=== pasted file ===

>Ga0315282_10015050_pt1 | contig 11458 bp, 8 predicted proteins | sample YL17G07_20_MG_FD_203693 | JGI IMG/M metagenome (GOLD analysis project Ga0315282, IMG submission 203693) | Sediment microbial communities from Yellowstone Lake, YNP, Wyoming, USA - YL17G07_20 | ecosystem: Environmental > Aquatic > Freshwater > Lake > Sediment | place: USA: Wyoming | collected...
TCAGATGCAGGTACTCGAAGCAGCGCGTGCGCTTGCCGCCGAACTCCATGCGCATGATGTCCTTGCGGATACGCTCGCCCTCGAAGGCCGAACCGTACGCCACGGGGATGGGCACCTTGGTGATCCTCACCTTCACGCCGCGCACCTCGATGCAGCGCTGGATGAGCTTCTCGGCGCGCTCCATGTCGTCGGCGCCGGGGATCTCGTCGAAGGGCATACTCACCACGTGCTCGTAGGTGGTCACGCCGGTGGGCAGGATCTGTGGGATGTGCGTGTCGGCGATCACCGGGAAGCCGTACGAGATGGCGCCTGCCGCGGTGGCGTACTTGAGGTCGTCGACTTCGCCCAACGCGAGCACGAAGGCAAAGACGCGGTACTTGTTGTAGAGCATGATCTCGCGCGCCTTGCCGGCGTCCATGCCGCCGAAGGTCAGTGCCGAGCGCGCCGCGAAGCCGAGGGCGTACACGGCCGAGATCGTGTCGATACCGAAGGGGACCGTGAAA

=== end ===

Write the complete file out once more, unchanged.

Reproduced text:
>Ga0315282_10015050_pt1 | contig 11458 bp, 8 predicted proteins | sample YL17G07_20_MG_FD_203693 | JGI IMG/M metagenome (GOLD analysis project Ga0315282, IMG submission 203693) | Sediment microbial communities from Yellowstone Lake, YNP, Wyoming, USA - YL17G07_20 | ecosystem: Environmental > Aquatic > Freshwater > Lake > Sediment | place: USA: Wyoming | collected...
TCAGATGCAGGTACTCGAAGCAGCGCGTGCGCTTGCCGCCGAACTCCATGCGCATGATGTCCTTGCGGATACGCTCGCCCTCGAAGGCCGAACCGTACGCCACGGGGATGGGCACCTTGGTGATCCTCACCTTCACGCCGCGCACCTCGATGCAGCGCTGGATGAGCTTCTCGGCGCGCTCCATGTCGTCGGCGCCGGGGATCTCGTCGAAGGGCATACTCACCACGTGCTCGTAGGTGGTCACGCCGGTGGGCAGGATCTGTGGGATGTGCGTGTCGGCGATCACCGGGAAGCCGTACGAGATGGCGCCTGCCGCGGTGGCGTACTTGAGGTCGTCGACTTCGCCCAACGCGAGCACGAAGGCAAAGACGCGGTACTTGTTGTAGAGCATGATCTCGCGCGCCTTGCCGGCGTCCATGCCGCCGAAGGTCAGTGCCGAGCGCGCCGCGAAGCCGAGGGCGTACACGGCCGAGATCGTGTCGATACCGAAGGGGACCGTGAAA